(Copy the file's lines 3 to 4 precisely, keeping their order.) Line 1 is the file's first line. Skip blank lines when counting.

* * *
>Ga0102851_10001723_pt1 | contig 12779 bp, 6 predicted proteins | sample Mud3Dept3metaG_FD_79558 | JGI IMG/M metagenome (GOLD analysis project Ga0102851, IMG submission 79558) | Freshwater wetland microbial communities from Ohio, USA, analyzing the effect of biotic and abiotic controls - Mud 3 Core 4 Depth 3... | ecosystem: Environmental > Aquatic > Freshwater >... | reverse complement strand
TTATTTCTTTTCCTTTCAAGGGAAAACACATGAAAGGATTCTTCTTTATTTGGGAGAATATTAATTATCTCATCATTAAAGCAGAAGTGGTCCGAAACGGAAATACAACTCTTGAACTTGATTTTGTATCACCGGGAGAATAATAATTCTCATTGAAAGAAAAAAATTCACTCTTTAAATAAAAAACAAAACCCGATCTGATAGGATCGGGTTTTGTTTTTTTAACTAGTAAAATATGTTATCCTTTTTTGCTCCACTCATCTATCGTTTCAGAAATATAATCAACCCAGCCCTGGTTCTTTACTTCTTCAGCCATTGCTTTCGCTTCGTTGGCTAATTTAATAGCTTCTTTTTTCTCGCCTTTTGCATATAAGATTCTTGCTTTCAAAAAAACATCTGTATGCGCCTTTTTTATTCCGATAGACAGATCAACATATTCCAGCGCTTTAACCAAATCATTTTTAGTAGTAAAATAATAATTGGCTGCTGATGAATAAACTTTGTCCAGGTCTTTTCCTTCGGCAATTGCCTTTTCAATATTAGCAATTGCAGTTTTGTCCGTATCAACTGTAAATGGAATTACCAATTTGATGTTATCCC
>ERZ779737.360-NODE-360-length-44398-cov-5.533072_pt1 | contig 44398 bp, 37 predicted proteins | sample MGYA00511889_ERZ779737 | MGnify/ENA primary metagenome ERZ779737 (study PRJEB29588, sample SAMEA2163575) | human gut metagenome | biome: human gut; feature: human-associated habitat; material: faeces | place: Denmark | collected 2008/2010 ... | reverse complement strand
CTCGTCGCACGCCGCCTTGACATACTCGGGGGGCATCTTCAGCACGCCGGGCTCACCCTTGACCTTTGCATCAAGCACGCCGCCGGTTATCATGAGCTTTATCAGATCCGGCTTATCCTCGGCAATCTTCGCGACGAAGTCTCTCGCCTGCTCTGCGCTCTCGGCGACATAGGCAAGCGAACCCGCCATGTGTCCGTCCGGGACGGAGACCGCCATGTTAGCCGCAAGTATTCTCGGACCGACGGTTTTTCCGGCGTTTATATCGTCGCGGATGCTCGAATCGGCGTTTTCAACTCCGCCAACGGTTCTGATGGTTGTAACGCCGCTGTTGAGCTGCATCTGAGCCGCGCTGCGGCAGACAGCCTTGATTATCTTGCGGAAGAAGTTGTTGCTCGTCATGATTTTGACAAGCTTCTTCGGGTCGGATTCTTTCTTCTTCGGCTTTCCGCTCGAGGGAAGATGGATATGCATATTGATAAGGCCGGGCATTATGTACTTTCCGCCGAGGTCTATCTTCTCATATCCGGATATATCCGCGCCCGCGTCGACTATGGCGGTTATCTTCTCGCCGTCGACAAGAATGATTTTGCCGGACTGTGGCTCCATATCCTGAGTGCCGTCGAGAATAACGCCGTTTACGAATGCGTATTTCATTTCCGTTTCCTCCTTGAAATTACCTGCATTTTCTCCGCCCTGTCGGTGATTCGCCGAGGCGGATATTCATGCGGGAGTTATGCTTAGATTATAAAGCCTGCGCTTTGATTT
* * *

>ERZ779737.360-NODE-360-length-44398-cov-5.533072_pt1 | contig 44398 bp, 37 predicted proteins | sample MGYA00511889_ERZ779737 | MGnify/ENA primary metagenome ERZ779737 (study PRJEB29588, sample SAMEA2163575) | human gut metagenome | biome: human gut; feature: human-associated habitat; material: faeces | place: Denmark | collected 2008/2010 ... | reverse complement strand
CTCGTCGCACGCCGCCTTGACATACTCGGGGGGCATCTTCAGCACGCCGGGCTCACCCTTGACCTTTGCATCAAGCACGCCGCCGGTTATCATGAGCTTTATCAGATCCGGCTTATCCTCGGCAATCTTCGCGACGAAGTCTCTCGCCTGCTCTGCGCTCTCGGCGACATAGGCAAGCGAACCCGCCATGTGTCCGTCCGGGACGGAGACCGCCATGTTAGCCGCAAGTATTCTCGGACCGACGGTTTTTCCGGCGTTTATATCGTCGCGGATGCTCGAATCGGCGTTTTCAACTCCGCCAACGGTTCTGATGGTTGTAACGCCGCTGTTGAGCTGCATCTGAGCCGCGCTGCGGCAGACAGCCTTGATTATCTTGCGGAAGAAGTTGTTGCTCGTCATGATTTTGACAAGCTTCTTCGGGTCGGATTCTTTCTTCTTCGGCTTTCCGCTCGAGGGAAGATGGATATGCATATTGATAAGGCCGGGCATTATGTACTTTCCGCCGAGGTCTATCTTCTCATATCCGGATATATCCGCGCCCGCGTCGACTATGGCGGTTATCTTCTCGCCGTCGACAAGAATGATTTTGCCGGACTGTGGCTCCATATCCTGAGTGCCGTCGAGAATAACGCCGTTTACGAATGCGTATTTCATTTCCGTTTCCTCCTTGAAATTACCTGCATTTTCTCCGCCCTGTCGGTGATTCGCCGAGGCGGATATTCATGCGGGAGTTATGCTTAGATTATAAAGCCTGCGCTTTGATTT